Ever since Chatterton’s death, his life and literary works have provided inspiration to poets, novelists, dramatists, biographers, artists, and composers. For the Romantics and Pre-Raphaelites, Chatterton was a seminal figure: a precocious and original literary talent, and—though not factually true—the very model of the “neglected genius” who, rather than compromise his art, plunges destitute and despairing into suicide. Others have honored Chatterton’s powers of literary invention by invoking their own in reimaginings of his life and legacy.

This Just In: Translations by Jorge Luis Borges

Virginia Woolf, Orlando. Buenos Aires: Editorial Sudamericana, 1945. (PQ7797 .B635 O73 1945, Robert and Virginia Tunstall Trust Fund, image by U.Va. Library Digitization Services)

The celebrated Argentinian author (and sometime librarian) Jorge Luis Borges (1899-1986) was famous for his fictional account of the universal library which, because it contains all information, is useless.  Since 1977 the U.Va. Library has built one of the world’s great collections on Borges, encompassing significant manuscripts as well as writings by and about Borges in multiple editions and languages.  Our modest aim has been to form the universal library of Borges, a collection we have found to be far from useless!  Housed under Grounds in Special Collections, the Borges collection was initially described in 1993 by its first curator, C. Jared Lowenstein, in A descriptive catalogue of the Jorge Luis Borges collection at the University of Virginia Library.  Then numbering 979 entries, the collection has since grown to nearly 1,200 entries.  (To see them, search Virgo for “Jorge Luis Borges” and limit to Special Collections.)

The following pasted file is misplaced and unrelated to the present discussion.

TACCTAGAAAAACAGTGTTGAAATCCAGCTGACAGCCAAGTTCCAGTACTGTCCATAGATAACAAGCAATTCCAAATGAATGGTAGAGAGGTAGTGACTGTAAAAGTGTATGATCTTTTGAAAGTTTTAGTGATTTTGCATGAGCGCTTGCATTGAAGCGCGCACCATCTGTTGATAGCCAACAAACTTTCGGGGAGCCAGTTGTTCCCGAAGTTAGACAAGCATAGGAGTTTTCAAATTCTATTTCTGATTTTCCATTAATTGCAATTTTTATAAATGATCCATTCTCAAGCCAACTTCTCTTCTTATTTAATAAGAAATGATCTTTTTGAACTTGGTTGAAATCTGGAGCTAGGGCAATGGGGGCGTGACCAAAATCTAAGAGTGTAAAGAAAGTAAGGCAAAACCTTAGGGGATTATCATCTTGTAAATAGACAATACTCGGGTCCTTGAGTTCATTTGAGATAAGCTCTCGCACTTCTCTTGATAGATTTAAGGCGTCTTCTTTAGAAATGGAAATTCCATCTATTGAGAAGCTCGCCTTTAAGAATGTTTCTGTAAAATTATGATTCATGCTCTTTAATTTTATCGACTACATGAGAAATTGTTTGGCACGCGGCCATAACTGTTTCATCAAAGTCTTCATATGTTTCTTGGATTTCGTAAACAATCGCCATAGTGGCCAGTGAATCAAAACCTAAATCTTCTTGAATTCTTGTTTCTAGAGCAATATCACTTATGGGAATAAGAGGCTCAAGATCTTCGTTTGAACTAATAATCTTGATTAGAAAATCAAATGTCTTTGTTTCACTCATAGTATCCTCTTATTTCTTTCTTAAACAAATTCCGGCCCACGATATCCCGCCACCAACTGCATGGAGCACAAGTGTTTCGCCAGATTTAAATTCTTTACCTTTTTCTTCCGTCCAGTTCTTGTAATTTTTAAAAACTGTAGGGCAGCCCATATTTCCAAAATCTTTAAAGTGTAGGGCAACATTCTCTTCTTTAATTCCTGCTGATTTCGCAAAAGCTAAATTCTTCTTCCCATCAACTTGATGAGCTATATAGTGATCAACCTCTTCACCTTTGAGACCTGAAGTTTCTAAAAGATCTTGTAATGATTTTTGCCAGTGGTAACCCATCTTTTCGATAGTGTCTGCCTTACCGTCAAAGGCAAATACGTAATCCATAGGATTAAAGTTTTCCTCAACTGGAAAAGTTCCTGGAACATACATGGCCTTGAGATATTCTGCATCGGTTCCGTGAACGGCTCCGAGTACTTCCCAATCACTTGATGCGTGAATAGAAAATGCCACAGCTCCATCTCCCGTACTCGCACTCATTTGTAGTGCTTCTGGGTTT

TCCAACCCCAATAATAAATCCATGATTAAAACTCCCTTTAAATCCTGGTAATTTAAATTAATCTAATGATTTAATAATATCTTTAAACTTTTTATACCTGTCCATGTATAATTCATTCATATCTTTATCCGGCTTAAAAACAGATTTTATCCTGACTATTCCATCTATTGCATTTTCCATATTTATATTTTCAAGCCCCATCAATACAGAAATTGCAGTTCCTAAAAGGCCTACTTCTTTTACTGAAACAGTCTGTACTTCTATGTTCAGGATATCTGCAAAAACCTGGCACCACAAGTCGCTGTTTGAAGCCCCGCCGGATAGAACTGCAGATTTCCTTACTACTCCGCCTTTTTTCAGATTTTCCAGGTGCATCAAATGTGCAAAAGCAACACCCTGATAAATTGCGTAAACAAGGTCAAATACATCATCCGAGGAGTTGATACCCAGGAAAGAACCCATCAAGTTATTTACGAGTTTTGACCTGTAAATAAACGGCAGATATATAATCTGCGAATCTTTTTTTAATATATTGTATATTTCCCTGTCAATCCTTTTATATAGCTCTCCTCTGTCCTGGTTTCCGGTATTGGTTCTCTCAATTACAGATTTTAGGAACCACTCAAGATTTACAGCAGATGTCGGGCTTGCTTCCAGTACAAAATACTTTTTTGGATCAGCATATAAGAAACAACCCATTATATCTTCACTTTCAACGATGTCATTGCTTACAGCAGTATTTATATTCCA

Franz Kafka, La metamorphosis. Buenos Aires: Editorial Losada, 1943. (PQ7797 .B635 V4718 1943, Robert and Virginia Tunstall Trust Fund, image by U.Va. Library Digitization Services)

Through the good offices of a Buenos Aires bookseller, Special Collections recently added thirty more titles to the collection.  Of particular note are several works Borges translated into Spanish, a lesser-known aspect of his literary career. Indeed, Borges’s earliest publication, at the age of 11, was a Spanish translation of Oscar Wilde’s The Happy Prince, published in a Buenos Aires newspaper. Translation also figures prominently in several of Borges’s most celebrated stories.

Proficient in English, French, German, Italian, and later Anglo-Saxon and Old Norse, Borges read widely in world literature.  By publishing Spanish translations of numerous works in his newspaper columns and in book form, Borges was instrumental in introducing many contemporary writers to a Latin American audience.  Special Collections already owned Borges’s translations of such authors as William Faulkner, André Gide, and Walt Whitman.  Newly added translations, some with illuminating prefaces by Borges, include Franz Kafka’s Metamorphosis (a copy signed by Borges); Virginia Woolf’s Orlando; Herman Melville’s Bartleby, the scrivener (“Preferiría no hacerlo”); Henri Michaux’s A Barbarian in Asia; and the first part of Snorri Sturluson’s Prose Edda.  For the last Borges teamed with his wife, Maria Kodama.  During the 1930s and 1940s, as he went blind, Borges was often assisted by his mother, who published several Spanish translations of her own, including a collection of short stories by D.H. Lawrence.